Alejandro Valverde (Movistar) took his first ever Giro d’Italia stage victory and moved himself back into podium on a fast and furious stage 16 to Andalo. Valverde beat maglia rosa Steven Kruijswijk in a sprint to the line as the Dutchman extended his lead in the overall classification.
The final week of the Giro d’Italia got underway with a mountainous stage sixteen today as another warm and sunny morning in the South Tyrol region of northeastern Italy welcomed the riders to the start line.
A fast descent opened the stage with attacks trying to from over the first twenty kilometres before ten riders escaped together and gained 30seconds on the peloton. The breakaway group included Simon Clarke (Cannondale) and Joey Rosskopf and Daniel Oss of BMC.
The fast moving peloton were not allowing the breakaway to gain any ground with the field coming back together at the start of the first climb of the day Passo della Mendola.
The pace did not let up over the first kilometres of the climb with Valverde the first to attack followed by Diego Ulissi (Lampre-Merida) and Ilnur Zakarin (Katusha). The move strung put the peloton with riders being dropped out of the back of the bunch immediately.
David Lopez (Sky) had also followed Valverde and the Sky rider was now off the front and going for the mountains points on the ‘Mendel Pass’. A select group had formed at the front of the bunch including Esteban Chaves (Orica-GreenEdge), Vincenzo Nibali (Astana) and race leader Kruijswijk.
Kruijswijk was off the front twice with 72kilometres left to race as he closed down attacks from Rigoberto Uran (Cannondale) then Bob Jungels (Etixx-Quickstep). With many of the race favourites losing time in Sundays individual time trial and keen to make immediate amends, the attacks kept coming on the long first climb of this short stage. Nibali went again a few hundred metres from the summit followed by Valverde and the two crested the climb fifty metres ahead of the Chaves group.
Nibali was clearly looking to gain time on the following descent but Kruijswijk and Zakarin caught the wheel of the Astana rider and along with Valverde the four made it across to the six leaders creating group of ten at the front of the race.
Chaves had missed the move on the descent and was now 36seconds behind the pink jersey group. Nibali had Astana teammate Tanel Kangert with him in the lead group and Kangert was now driving on the group trying to put more time into Chaves. Plaza and Howson were on the front of the Chaves group trying to bring the race back together before the final climb for the Colombian.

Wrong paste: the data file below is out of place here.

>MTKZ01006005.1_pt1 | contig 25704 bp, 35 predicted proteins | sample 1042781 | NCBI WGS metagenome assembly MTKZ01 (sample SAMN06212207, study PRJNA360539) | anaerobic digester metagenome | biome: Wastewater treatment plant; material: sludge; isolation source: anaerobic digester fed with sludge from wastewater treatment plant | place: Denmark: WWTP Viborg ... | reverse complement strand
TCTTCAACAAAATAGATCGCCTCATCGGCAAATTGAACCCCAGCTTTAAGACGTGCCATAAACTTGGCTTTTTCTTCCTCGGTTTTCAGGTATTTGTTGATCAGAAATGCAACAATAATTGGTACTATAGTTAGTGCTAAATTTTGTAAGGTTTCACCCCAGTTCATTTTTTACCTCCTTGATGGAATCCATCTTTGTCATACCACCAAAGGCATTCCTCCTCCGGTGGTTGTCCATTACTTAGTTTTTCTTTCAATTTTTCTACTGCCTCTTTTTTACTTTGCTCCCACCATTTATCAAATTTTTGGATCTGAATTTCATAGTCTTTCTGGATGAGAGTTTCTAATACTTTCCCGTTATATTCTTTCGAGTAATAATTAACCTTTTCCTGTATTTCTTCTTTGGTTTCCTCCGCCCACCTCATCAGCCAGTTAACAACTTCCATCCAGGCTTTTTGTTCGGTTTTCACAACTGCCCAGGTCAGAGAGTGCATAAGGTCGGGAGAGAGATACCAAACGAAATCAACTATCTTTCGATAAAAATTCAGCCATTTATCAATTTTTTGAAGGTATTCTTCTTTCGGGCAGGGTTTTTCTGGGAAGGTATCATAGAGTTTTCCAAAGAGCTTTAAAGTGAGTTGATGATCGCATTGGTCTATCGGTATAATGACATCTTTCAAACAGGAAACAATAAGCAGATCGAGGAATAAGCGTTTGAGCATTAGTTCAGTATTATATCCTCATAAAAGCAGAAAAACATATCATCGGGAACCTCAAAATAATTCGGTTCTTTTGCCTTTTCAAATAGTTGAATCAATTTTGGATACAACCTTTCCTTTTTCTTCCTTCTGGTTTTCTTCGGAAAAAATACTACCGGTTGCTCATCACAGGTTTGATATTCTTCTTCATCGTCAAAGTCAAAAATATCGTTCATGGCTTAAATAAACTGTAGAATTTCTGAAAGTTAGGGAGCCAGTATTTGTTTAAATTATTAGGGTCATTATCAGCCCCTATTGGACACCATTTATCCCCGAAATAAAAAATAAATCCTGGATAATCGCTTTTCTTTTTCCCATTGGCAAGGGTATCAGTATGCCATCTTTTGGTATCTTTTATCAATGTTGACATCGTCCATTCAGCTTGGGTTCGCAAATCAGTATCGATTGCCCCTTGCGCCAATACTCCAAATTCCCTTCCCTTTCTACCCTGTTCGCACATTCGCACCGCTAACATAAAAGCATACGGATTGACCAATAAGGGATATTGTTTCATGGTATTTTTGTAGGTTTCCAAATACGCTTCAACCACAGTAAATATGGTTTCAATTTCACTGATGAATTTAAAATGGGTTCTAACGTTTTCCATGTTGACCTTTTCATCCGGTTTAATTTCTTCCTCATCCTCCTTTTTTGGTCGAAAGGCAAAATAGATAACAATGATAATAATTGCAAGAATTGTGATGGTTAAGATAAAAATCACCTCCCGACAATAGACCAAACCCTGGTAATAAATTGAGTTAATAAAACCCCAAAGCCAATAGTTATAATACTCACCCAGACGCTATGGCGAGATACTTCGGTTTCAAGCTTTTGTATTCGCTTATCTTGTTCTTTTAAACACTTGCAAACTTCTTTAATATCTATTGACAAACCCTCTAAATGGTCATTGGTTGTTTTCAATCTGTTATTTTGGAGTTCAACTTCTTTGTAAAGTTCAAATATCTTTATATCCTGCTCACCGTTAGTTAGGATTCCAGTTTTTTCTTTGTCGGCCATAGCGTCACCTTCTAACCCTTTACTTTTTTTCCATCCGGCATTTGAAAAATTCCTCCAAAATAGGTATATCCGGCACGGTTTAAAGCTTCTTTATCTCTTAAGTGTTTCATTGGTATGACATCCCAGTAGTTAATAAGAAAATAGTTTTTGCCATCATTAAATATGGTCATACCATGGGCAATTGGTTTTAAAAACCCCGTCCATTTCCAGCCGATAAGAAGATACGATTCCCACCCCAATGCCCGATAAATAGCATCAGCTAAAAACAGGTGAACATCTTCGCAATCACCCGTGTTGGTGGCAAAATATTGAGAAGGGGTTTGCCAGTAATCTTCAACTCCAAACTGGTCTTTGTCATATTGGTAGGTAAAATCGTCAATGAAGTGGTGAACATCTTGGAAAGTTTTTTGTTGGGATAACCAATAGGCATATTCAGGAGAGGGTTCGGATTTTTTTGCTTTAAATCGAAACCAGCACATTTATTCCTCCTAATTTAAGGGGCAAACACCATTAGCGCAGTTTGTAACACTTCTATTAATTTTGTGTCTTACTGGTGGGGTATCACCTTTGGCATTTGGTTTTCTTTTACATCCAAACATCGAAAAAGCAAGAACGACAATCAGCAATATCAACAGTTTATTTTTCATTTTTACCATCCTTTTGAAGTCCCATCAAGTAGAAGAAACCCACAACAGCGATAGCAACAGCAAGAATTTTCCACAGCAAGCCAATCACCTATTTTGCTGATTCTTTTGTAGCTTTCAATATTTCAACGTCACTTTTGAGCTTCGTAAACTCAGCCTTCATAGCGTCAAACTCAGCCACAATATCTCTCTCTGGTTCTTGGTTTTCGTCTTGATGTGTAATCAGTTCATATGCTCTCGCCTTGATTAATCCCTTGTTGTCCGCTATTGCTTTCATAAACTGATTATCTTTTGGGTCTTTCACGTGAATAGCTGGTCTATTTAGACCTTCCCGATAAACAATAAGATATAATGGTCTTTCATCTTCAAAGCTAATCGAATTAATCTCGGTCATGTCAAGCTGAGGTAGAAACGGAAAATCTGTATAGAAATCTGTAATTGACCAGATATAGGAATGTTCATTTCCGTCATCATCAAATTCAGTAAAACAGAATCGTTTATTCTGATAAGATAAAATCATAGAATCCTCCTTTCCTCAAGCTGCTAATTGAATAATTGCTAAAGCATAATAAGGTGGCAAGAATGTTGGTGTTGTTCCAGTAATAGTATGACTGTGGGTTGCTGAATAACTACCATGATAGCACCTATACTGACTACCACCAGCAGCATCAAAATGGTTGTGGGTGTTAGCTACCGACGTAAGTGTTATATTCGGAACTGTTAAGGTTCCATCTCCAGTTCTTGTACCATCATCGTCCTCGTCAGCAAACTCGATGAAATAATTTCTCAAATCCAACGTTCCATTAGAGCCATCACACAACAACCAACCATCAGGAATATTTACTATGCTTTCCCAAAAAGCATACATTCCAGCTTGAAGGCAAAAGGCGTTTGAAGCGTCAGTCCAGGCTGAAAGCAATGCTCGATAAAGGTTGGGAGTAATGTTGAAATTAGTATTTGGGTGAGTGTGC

With 40kilometres left to race the gap had fallen to 30seconds as Plaza and Howson continued to lead the chase unaided with only 18kilometres to go until the epic Fai della Paganella climb. Twenty-two kilometres in length with a short descent and maximum gradients of 15% before the summit finish in Andalo.
Cannondale began to help with the chase when Joe Dombrowski was dropped by the lead group although it was still Plaza and Howson rotating off the front. The nine leaders still had 30seconds going into the final 30kilometres.
On the start of the final climb the nine leaders had 35seconds as the chasing group split with Chaves making his move off the front followed by Uran and Rafal Majka (Tinkoff). Uran was dropped instantly as Chaves found his rhythm now only 20seconds behind the leaders.
Valverde attacked with 15kilometres to go and was followed by the pink jersey Kruijswijk and Zakarin with Nibali dropped along with Jungels and Lopez. Chaves brought the two chasing groups together one kilometre later with the seven chasers now 18seconds down on the three leaders.
With 40 seconds between himself and the three out front, the fat lady hadn’t sung for Nibali just yet but there was worse to come. While Chaves kicked on over the steepest gradients at the top of the climb, Nibali was heading out the back door for the second time in quick succession.
Up front, Zakarin was putting in most of the effort as Valverde loomed at the back waiting to use his superior sprint. Approaching the final corner, Valverde moved out of the wheel and powered to a comfortable finish over Kruijswijk, with Zakarin trailing over in third. Chaves would limit his losses to remain second overall, finishing 42 seconds down on the winner. Nibali, however, would be pushed off the podium, after finishing 1:47 back.
Wednesday’s stage 17 should give the GC riders a change to recoup before the more challenging stages later in the week but, with the Giro d’Italia, you can never be too sure.
Giro d’Italia 2016 – stage 16 (Bressanone – Brixen-Andalo):
|1||Alejandro Valverde (Movistar)||
|2||Steven Kruijswijk (LottoNl-Jumbo)||
|3||Ilnur Zakarin (Katusha)||
|4||Diego Ulissi (Lampre – Merida)||
|5||Bob Jungels (Etixx – Quick-Step)||
|6||David Lopez Garcia (Sky)||
|7||Sergey Firsanov (Gazprom-Rusvelo)||
|8||Esteban Chaves (Orica-GreenEdge)||
|9||Rafal Majka (Tinkoff)||
|10||Domenico Pozzovivo (AG2R)||
General classification after stage 16:
|1||Steven Kruijswijk (LottoNl-Jumbo)||
|2||Esteban Chaves (Orica-GreenEdge)||
|3||Alejandro Valverde (Movistar)||
|4||Vincenzo Nibali (Astana)||
|5||Ilnur Zakarin (Katusha)||
|6||Rafal Majka (Tinkoff)||
|7||Bob Jungels (Etixx – Quick-Step)||
|8||Andrey Amador (Movistar)||
|9||Domenico Pozzovivo (AG2R)||
|10||Kanstantsin Siutsou (Dimension Data)||
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alejandro valverde corsa rosa Giro d'Italia ilnur zakarin Movistar stage 16 Steven Kruijswijk tour of italy Vincenzo Nibali